Game addiction may be good if you are learning as you play
Since the World Health Organization (WHO) declared game addiction a mental disorder at the end of last month, some game makers have been scrambling to limit the damage. Other companies are seeing the bright side of the designation as the main risk of overusing their product is learning more.
Enuma is a start-up that seeks to realize educational value based on technology. Located in Berkeley, California, more than 30 percent of the company’s employees are alumni of large Korean game companies like NCSoft and Nexon.
Todo Math is a mathematics studying app made by the start-up using gaming principles. Since its release in 2014, cumulative downloads total seven million.
The response has been positive, mainly from moms, and the company has raised a total of $9 million.
The JoongAng Ilbo met founder Lee Soo-inn on May 27, the day the WHO classified gaming addiction as a disease. She said that after visiting Korea for about a week, she will be returning to Berkeley.
“Games can move people and even benefit them, but without making use of these good points, and having to watch games become socially controversial, I feel heavy” said Lee.
“A well-made game creates fun and concentration in a very short period of time. Foreign countries utilize one of the strengths of games, which is a user-centric design, and apply the features into fields like learning, medical science and the public sector. For instance, games used to make an obese patient get back on their feet, and a depressed person to feel better. Our app is the same: If a game allows children to bear the boredom of practice and lets them learn as much as possible by introducing the fun elements of games, it is contributing to the society at another level.”
The screen of the Enuma’s education app has the look and feel of games like Anipang and Angry Birds.
Lee and her husband, Lee Gun-ho, lead the company together, her as CEO and him as chief engineer. They both came from NCSoft. Her husband, who majored in computer engineering at Seoul National University, developed games and worked as a server team leader for Lineage 2. She went to the same school, majoring in sculpture, and used to design games. In 2008, the husband decided to study at University of California, Berkeley.
They had a child in the United States and decided to found an education-related start-up.
The couple started to develop a program that helps children with learning disabilities to focus and study. The app started to take off in 2012 after they met Manu Kumar, founder of K9 Ventures, a venture capital (VC) based in Palo Alto, California. He invested around $300,000.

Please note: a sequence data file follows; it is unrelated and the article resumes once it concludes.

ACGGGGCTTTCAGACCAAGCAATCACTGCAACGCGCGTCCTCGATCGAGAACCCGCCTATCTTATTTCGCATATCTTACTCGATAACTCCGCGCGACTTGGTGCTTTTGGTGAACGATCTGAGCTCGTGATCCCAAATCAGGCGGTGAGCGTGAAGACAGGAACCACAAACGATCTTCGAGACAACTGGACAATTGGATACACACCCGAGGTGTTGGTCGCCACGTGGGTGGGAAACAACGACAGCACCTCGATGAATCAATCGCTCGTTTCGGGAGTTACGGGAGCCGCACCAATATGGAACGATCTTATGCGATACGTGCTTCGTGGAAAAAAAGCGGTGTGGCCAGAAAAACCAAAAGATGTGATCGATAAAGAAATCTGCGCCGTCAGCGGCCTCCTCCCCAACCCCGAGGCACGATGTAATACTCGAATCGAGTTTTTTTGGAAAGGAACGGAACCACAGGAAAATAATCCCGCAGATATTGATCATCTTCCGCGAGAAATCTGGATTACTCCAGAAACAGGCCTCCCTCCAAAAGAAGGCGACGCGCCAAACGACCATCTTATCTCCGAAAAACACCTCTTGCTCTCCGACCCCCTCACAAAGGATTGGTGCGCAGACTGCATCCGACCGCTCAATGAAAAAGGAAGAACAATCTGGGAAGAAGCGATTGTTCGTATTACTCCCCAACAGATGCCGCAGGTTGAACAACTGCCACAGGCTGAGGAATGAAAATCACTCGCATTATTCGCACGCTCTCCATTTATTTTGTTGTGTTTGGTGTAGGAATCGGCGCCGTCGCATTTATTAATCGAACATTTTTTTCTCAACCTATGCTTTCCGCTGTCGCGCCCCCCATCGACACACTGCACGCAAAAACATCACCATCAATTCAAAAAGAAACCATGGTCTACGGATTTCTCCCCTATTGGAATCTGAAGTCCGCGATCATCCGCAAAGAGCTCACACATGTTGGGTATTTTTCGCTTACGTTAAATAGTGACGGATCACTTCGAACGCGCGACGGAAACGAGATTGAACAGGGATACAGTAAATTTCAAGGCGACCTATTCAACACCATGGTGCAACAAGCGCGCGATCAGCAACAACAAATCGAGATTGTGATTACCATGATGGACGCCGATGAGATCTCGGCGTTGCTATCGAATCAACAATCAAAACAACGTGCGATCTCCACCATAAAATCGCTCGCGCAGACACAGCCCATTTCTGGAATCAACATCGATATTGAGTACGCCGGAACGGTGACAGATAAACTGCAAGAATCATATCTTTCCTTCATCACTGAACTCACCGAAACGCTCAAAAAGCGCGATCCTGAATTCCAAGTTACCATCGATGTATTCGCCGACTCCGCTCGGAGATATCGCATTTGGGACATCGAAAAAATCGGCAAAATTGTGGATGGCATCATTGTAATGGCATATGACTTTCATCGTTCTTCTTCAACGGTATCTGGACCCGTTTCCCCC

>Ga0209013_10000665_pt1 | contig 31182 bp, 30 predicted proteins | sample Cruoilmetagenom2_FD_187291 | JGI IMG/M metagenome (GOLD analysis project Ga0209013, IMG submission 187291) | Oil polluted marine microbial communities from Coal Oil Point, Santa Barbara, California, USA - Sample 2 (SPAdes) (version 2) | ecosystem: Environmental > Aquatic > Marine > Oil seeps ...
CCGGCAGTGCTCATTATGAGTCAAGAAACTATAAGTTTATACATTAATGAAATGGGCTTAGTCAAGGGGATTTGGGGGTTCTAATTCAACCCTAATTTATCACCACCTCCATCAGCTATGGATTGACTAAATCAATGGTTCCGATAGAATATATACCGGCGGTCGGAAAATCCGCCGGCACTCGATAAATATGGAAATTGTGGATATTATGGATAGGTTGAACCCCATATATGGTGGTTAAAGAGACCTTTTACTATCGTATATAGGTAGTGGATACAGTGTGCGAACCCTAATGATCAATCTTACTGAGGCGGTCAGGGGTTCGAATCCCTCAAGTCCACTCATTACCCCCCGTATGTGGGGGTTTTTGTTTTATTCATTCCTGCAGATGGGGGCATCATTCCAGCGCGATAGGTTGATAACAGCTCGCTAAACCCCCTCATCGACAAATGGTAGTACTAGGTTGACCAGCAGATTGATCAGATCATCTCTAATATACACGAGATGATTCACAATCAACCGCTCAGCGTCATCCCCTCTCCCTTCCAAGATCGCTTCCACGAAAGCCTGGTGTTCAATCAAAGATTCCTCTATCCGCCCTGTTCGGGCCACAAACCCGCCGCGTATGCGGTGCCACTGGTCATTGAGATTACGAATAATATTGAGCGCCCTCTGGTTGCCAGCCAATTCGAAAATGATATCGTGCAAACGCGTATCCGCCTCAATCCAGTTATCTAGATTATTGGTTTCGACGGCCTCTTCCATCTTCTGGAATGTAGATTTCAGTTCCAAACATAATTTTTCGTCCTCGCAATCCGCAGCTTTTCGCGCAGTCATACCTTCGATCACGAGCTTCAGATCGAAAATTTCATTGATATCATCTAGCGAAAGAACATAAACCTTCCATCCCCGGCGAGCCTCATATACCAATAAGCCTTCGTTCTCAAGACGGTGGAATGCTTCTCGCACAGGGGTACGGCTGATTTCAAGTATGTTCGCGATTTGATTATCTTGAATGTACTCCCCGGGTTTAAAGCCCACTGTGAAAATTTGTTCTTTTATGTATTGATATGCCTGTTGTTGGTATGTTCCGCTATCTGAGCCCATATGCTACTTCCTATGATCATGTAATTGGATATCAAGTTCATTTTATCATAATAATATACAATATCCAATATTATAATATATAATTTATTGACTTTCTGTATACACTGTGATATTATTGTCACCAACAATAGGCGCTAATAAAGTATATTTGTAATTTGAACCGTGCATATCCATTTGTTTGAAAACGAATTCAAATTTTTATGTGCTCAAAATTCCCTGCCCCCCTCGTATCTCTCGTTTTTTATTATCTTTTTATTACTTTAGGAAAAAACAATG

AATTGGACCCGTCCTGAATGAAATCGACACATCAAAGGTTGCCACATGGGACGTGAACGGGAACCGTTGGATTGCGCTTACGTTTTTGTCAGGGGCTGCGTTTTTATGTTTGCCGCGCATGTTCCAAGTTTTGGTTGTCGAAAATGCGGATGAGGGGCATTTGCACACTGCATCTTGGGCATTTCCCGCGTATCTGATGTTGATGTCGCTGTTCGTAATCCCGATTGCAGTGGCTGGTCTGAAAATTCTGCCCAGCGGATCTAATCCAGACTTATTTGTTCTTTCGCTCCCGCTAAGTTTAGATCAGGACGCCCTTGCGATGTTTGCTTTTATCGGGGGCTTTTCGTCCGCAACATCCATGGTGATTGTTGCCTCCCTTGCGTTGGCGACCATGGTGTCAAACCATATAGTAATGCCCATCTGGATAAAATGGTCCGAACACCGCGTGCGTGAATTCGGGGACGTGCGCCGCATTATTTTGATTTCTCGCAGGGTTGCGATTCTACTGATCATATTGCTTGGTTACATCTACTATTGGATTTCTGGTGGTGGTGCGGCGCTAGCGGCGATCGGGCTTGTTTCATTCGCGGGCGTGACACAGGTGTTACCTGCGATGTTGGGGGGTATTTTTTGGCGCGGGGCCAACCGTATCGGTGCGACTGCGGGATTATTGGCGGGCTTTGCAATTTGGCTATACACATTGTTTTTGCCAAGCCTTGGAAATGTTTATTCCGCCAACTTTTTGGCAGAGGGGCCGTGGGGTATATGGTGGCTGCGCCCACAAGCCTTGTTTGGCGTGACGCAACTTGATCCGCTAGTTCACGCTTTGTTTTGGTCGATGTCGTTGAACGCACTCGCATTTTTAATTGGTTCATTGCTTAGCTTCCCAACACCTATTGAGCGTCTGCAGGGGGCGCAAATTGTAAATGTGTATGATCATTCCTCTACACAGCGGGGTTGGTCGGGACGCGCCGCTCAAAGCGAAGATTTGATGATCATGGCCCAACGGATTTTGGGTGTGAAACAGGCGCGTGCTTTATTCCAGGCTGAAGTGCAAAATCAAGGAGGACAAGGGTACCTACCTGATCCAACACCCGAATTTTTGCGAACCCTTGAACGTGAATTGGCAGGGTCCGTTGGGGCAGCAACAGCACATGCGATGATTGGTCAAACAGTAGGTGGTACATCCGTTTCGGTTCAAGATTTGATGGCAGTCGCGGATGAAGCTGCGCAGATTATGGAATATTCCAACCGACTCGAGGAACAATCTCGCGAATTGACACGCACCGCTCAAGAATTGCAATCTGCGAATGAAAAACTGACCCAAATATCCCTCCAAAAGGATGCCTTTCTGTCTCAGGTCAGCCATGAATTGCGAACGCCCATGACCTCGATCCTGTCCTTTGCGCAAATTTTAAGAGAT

The first office was established on the first floor of the house they lived in near UC Berkeley. After two years, they released Todo Math and received funding from a number of VCs, such as SoftBank Ventures Korea and YellowDog.
The company was a finalist in the Global Learning XPrize and received $5 million. XPrize is a non-profit that holds competitions to promote technology that helps humanity. It has been running since 1995 and is based on the Orteig Prize, which was won by Charles Lindbergh for making the first solo non-stop transatlantic flight.
Enuma won for Kitkit School, a comprehensive learning app that covers language, math, child development, music and art.
“Games that are easy to do are trending these days. We reflected the trend of the age in Kitkit School. As user-oriented as possible, we made the game to make the users play the game for a long time by giving rewards and ultimately allowing them to study until the game ends,” said Lee.
Almost 200 start-ups entered the competition. In the final round, the app developed by each start-up was loaded on 2,700 tablet PCs and distributed in 170 villages in Tanzania. After 15 months, the app that resulted in the best educational progress was the winner. Enuma took first place along with onebillion, a London-based non-profit.
“The children who received the tablet PC had to go to the charging station, which was half an hour from their village, every day to charge the battery. Although they were exhausted, the children studied Swahili on their own for more than 12 hours every week.
“At first, 93 percent of children were unable to read a single word, but after 15 months, more than half of the children could read and write a great amount of words. This was something unexplainable without the great power that game possesses.”
Currently, Kitkit School is providing model services for free through non-governmental organizations in Uganda, Kenya and Tanzania.
“Our goal is creating a society where everyone in the world can read, write and calculate at an elementary second level,” said Lee.
BY PARK MIN-JE [firstname.lastname@example.org]
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